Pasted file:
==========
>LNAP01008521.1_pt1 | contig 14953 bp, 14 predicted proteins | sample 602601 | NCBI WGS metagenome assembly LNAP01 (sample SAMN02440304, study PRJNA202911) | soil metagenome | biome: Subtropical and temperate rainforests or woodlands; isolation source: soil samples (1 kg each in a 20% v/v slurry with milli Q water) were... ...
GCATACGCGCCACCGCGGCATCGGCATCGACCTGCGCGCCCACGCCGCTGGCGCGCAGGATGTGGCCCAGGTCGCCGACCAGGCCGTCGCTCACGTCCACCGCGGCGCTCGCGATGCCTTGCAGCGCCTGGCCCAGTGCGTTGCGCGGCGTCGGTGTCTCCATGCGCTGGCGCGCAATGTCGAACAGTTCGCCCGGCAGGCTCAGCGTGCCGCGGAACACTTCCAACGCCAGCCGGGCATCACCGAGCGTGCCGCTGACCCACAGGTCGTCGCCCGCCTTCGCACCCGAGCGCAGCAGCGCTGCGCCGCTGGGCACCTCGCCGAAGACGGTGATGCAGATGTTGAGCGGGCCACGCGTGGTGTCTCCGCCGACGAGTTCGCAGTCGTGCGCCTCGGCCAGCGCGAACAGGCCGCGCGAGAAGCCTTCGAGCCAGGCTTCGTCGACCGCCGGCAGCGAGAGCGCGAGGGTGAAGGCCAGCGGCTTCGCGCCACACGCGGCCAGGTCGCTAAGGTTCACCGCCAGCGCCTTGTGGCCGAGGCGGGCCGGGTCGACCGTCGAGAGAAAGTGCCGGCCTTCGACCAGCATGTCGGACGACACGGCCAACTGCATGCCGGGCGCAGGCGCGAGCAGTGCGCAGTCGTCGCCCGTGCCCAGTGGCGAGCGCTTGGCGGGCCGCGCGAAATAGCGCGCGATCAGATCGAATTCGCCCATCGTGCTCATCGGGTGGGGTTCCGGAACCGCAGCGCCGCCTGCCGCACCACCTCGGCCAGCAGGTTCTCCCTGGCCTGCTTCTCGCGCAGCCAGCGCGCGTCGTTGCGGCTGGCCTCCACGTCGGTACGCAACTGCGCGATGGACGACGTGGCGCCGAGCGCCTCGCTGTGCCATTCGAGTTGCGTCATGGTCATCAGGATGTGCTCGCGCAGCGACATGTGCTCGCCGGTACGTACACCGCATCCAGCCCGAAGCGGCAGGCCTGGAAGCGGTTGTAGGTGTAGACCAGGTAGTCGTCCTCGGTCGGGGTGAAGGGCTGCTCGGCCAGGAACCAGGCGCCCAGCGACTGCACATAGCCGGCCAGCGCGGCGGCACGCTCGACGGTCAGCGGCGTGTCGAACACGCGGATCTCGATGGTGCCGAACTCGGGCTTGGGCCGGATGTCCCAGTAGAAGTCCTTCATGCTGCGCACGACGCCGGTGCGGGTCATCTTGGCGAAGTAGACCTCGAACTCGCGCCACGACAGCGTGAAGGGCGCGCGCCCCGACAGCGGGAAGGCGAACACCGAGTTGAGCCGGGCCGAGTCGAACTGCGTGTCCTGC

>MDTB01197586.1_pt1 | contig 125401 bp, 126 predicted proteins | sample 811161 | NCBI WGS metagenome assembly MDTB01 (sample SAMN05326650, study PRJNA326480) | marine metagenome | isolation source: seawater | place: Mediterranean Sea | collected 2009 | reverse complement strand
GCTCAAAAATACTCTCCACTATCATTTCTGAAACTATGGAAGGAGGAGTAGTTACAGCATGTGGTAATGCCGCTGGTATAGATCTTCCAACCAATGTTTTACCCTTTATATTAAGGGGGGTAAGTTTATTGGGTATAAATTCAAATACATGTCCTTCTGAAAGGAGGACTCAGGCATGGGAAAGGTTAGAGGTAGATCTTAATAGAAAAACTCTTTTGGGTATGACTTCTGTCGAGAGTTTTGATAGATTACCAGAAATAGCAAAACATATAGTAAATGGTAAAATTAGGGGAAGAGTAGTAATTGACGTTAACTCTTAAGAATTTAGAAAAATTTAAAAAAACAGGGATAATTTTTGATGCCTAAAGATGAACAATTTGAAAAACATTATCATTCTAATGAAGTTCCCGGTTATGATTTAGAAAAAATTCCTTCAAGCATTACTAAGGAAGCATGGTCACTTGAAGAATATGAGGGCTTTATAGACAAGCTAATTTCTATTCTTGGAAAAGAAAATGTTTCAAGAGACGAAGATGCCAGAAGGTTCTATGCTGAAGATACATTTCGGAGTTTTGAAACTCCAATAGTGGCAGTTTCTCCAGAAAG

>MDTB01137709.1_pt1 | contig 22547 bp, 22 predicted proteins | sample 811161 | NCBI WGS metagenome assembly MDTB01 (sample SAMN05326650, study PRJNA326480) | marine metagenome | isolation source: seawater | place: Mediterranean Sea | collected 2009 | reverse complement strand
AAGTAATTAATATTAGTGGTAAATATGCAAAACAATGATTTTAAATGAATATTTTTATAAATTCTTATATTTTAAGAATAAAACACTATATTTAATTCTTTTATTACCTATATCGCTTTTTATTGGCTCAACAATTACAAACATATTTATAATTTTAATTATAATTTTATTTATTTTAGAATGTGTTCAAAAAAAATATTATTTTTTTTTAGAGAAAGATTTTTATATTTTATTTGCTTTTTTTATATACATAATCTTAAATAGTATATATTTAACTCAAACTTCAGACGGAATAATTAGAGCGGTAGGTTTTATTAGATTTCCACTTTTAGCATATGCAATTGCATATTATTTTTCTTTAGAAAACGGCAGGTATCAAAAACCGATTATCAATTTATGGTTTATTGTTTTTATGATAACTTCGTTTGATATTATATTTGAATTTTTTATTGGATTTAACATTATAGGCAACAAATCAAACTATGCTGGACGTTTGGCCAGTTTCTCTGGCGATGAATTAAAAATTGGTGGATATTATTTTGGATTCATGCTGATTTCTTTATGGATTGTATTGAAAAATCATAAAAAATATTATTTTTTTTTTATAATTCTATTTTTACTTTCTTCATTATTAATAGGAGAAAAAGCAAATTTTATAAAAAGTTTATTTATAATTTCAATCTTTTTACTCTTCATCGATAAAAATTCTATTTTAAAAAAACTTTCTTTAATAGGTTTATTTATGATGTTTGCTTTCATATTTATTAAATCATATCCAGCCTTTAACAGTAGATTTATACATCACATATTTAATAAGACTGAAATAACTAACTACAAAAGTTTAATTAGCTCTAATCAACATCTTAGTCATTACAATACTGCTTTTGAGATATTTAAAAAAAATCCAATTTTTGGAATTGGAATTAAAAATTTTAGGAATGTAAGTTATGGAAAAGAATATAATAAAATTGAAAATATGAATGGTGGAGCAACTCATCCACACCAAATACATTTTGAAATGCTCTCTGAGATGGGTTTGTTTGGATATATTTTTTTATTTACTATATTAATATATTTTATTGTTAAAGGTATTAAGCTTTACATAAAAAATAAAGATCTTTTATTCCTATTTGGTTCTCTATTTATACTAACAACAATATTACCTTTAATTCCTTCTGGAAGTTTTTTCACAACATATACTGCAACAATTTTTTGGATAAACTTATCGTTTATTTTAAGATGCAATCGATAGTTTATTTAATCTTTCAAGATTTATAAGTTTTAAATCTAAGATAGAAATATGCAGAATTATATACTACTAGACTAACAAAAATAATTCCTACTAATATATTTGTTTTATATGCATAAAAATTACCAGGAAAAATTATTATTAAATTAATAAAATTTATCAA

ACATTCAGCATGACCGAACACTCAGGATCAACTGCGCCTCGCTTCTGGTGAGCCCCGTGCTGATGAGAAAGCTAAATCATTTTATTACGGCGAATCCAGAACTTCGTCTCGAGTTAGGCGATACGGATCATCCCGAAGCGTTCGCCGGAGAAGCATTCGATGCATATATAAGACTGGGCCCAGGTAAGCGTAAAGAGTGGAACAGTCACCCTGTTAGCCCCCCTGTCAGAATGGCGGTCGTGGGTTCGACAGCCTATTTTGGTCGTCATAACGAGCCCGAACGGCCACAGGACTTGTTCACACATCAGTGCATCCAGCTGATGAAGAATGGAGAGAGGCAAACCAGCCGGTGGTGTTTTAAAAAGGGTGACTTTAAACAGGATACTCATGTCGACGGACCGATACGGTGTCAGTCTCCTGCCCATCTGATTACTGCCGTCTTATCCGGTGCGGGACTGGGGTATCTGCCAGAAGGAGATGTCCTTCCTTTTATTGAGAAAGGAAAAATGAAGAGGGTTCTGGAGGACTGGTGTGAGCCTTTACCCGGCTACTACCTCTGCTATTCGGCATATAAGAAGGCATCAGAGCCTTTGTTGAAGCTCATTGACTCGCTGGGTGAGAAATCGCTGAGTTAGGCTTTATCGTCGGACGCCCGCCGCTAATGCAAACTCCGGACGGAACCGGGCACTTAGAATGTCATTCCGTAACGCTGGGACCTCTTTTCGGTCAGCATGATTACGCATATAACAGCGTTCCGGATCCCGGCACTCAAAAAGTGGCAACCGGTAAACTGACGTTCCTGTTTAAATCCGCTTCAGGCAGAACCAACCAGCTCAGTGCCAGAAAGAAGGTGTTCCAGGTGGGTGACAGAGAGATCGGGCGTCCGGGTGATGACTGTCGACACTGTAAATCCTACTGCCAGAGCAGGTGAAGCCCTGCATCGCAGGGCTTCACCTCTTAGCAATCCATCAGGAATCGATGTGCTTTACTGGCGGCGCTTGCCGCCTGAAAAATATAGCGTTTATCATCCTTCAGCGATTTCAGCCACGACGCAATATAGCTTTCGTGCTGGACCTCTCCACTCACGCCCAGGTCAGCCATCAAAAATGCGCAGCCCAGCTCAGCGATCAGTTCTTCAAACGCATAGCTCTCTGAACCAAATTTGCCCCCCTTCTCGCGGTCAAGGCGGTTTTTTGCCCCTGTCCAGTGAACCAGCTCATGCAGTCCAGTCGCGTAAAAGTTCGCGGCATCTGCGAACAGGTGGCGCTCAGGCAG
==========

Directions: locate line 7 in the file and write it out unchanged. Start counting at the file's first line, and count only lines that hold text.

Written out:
ACATTCAGCATGACCGAACACTCAGGATCAACTGCGCCTCGCTTCTGGTGAGCCCCGTGCTGATGAGAAAGCTAAATCATTTTATTACGGCGAATCCAGAACTTCGTCTCGAGTTAGGCGATACGGATCATCCCGAAGCGTTCGCCGGAGAAGCATTCGATGCATATATAAGACTGGGCCCAGGTAAGCGTAAAGAGTGGAACAGTCACCCTGTTAGCCCCCCTGTCAGAATGGCGGTCGTGGGTTCGACAGCCTATTTTGGTCGTCATAACGAGCCCGAACGGCCACAGGACTTGTTCACACATCAGTGCATCCAGCTGATGAAGAATGGAGAGAGGCAAACCAGCCGGTGGTGTTTTAAAAAGGGTGACTTTAAACAGGATACTCATGTCGACGGACCGATACGGTGTCAGTCTCCTGCCCATCTGATTACTGCCGTCTTATCCGGTGCGGGACTGGGGTATCTGCCAGAAGGAGATGTCCTTCCTTTTATTGAGAAAGGAAAAATGAAGAGGGTTCTGGAGGACTGGTGTGAGCCTTTACCCGGCTACTACCTCTGCTATTCGGCATATAAGAAGGCATCAGAGCCTTTGTTGAAGCTCATTGACTCGCTGGGTGAGAAATCGCTGAGTTAGGCTTTATCGTCGGACGCCCGCCGCTAATGCAAACTCCGGACGGAACCGGGCACTTAGAATGTCATTCCGTAACGCTGGGACCTCTTTTCGGTCAGCATGATTACGCATATAACAGCGTTCCGGATCCCGGCACTCAAAAAGTGGCAACCGGTAAACTGACGTTCCTGTTTAAATCCGCTTCAGGCAGAACCAACCAGCTCAGTGCCAGAAAGAAGGTGTTCCAGGTGGGTGACAGAGAGATCGGGCGTCCGGGTGATGACTGTCGACACTGTAAATCCTACTGCCAGAGCAGGTGAAGCCCTGCATCGCAGGGCTTCACCTCTTAGCAATCCATCAGGAATCGATGTGCTTTACTGGCGGCGCTTGCCGCCTGAAAAATATAGCGTTTATCATCCTTCAGCGATTTCAGCCACGACGCAATATAGCTTTCGTGCTGGACCTCTCCACTCACGCCCAGGTCAGCCATCAAAAATGCGCAGCCCAGCTCAGCGATCAGTTCTTCAAACGCATAGCTCTCTGAACCAAATTTGCCCCCCTTCTCGCGGTCAAGGCGGTTTTTTGCCCCTGTCCAGTGAACCAGCTCATGCAGTCCAGTCGCGTAAAAGTTCGCGGCATCTGCGAACAGGTGGCGCTCAGGCAG